Support for the AppleTalk protocol has been discontinued in Windows XP. This protocol is not available to install in Windows XP.
If you upgrade from a previous version of Microsoft Windows with the AppleTalk protocol installed, the Compatibility Wizard displays the following message:
The currently installed AppleTalk Protocol is not compatible with Microsoft Windows XP and will be required to be uninstalled for the upgrade to proceed. This protocol is removed from this new version of Windows.
For more information about this, visit the manufacturer's Web site at http://www.microsoft.com. Web addresses can change, so you may be unable to connect to this Web site.
For a list of protocols supported by Windows XP, see the Microsoft Windows XP protocols Compatibility List at the Microsoft Web site.
|The DLC Protocol Is Not Available in Windows XP|
Support for the Data Link Control (DLC) protocol has been discontinued in Windows XP. This protocol is not available to install in Windows XP.
If you upgrade from a previous version of Microsoft Windows with the DLC protocol installed, the Compatibility Wizard displays the following message:
The currently installed driver for the DLC Transport Protocol is not compatible with Microsoft Windows XP and will be uninstalled during the upgrade. This protocol is removed from this new version of Windows.
DLC Driver for Microsoft Windows XP is available in Host Integration Server 2000. For more information, visit
http://www.microsoft.com/hiserver. Web addresses can change, so you may be unable to connect to this Web site.
For a list of protocols supported by Windows XP, see the Microsoft Windows Whistler protocols Compatibility List at the Microsoft Web site.
|A program window may not be visible if the program hangs in Windows XP or in Windows Server 2003|
A program window may not be visible if the program stops responding (hangs). A program is considered to be hung if the program does not respond to window messages within several seconds, and a status of "Not Responding" appears in Windows Task Manager. In the problem state, the Win32 IsWindowVisible function does not return the WS_VISIBLE flag.
A Microsoft Visual Basic program may report the following error when the program tries to use the SetFocus method on a window:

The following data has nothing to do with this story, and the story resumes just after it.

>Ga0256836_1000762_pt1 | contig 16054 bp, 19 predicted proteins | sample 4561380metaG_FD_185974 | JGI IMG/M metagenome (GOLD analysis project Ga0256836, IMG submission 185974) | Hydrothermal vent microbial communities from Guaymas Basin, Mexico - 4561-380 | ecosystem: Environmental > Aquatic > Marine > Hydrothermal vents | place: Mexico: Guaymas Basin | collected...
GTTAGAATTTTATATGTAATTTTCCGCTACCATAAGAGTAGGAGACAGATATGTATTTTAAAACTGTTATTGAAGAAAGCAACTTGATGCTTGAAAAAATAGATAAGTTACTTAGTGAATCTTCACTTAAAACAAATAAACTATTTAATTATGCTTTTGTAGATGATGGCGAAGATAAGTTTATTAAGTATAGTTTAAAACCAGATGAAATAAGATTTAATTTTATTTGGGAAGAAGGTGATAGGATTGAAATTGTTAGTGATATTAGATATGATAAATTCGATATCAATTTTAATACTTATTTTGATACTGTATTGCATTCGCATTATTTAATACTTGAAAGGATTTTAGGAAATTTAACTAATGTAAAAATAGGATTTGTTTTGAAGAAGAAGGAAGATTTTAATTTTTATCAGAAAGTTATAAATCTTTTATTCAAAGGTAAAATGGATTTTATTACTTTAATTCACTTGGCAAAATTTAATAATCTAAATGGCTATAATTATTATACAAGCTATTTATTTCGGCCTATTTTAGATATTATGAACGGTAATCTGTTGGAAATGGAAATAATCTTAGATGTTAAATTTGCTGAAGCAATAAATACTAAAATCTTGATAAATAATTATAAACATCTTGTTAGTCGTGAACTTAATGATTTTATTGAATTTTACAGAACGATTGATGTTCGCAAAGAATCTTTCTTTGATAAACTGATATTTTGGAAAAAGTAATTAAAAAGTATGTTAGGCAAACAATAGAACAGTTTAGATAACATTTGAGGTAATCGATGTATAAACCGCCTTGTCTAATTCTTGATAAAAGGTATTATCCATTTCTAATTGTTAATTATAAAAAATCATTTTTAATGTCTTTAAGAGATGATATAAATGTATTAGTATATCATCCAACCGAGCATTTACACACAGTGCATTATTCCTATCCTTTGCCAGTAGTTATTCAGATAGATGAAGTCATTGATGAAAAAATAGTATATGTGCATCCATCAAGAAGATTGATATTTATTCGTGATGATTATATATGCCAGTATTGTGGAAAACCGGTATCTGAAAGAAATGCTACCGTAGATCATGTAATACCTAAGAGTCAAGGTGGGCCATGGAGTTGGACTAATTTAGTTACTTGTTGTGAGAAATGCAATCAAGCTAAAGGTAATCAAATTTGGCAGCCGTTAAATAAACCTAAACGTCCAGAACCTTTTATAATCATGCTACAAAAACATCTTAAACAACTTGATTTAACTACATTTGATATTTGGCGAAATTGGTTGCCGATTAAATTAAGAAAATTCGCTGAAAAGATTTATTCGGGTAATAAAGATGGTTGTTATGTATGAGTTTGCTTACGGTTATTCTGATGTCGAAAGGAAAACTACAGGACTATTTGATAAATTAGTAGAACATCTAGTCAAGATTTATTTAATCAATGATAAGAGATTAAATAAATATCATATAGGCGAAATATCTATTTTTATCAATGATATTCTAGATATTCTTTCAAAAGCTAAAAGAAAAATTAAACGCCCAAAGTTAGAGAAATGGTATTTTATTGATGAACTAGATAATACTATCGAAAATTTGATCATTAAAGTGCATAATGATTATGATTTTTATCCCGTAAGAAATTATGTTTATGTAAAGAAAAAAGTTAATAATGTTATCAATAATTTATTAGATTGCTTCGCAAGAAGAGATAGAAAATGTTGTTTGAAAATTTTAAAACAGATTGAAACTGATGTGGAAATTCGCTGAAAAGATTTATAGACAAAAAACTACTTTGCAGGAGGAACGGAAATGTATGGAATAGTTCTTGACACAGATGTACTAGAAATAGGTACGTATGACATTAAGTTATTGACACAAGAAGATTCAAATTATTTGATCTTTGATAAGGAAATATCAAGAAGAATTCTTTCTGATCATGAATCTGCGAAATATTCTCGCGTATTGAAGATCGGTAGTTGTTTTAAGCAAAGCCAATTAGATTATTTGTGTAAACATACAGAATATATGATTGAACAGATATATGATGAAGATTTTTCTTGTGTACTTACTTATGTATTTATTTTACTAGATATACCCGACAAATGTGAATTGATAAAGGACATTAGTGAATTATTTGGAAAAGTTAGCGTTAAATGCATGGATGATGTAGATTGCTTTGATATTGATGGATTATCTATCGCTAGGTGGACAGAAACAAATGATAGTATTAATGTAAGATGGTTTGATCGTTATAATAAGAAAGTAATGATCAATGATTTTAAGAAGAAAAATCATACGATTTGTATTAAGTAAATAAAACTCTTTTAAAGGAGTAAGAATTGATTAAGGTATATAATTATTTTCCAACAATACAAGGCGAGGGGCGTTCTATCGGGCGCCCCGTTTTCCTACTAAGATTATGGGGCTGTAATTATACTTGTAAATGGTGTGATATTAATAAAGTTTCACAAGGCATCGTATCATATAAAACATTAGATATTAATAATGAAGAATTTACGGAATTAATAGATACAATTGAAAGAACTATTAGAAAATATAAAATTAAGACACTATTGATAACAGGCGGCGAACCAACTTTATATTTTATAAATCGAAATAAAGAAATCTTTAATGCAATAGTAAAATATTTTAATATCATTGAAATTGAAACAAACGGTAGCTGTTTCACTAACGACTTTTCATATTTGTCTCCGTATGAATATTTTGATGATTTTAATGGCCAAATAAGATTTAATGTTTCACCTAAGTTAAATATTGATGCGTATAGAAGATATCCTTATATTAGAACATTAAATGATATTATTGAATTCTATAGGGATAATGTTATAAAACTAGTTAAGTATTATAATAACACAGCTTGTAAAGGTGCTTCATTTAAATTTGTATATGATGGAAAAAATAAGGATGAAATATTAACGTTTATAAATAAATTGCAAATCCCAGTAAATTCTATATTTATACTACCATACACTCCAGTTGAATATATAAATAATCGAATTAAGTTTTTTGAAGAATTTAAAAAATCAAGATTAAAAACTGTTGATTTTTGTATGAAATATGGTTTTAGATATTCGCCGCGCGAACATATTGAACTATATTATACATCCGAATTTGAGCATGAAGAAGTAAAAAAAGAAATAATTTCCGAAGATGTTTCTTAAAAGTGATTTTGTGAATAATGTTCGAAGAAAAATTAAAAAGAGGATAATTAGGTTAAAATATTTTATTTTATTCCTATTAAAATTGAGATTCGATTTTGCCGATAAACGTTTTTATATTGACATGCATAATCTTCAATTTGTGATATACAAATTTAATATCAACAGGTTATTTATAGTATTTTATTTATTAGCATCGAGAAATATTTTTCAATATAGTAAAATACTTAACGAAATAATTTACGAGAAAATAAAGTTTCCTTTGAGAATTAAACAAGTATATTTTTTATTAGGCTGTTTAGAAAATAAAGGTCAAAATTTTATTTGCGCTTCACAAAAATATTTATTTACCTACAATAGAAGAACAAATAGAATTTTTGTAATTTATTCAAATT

Run-time error '5': Invalid procedure call or argument.
You can use the Application Compatibility Toolkit to create and install a custom Application Compatibility database to disable the Ghost Window feature for your program. To download the Application Compatibility Toolkit, visit the following Microsoft Web site:
|How to determine if hardware or software is compatible with Windows XP|
This article describes how to determine if your hardware or software is compatible with XP.
|The program window is black or you receive an "Access violation" error message when you run a program on a Windows XP-based computer|
When you run a program on a Microsoft Windows XP-based computer, the program window may be black (or empty), or you may receive an "Access violation" error message.
|Device drivers known to cause instability in Windows XP Service Pack 2|
Microsoft Windows XP Professional Service Pack 2 and Microsoft Windows XP Home Edition Service Pack 2 (SP2) include the Driver Protection feature. This feature helps protect operating system stability by preventing the operating system from loading drivers that are known to cause stability problems. Driver Protection is built upon application compatibility technology that is present in Windows XP. Driver Protection is active at all times. The feature is available during operating system upgrades from prior versions of Windows and at runtime after the operating system is installed. Driver Protection is not intended to be disabled by end users.
Drivers that are known to cause stability problems are listed in the Driver Protection List database that is included with Windows XP. Driver Protection checks this database to determine whether to load a driver in Windows XP.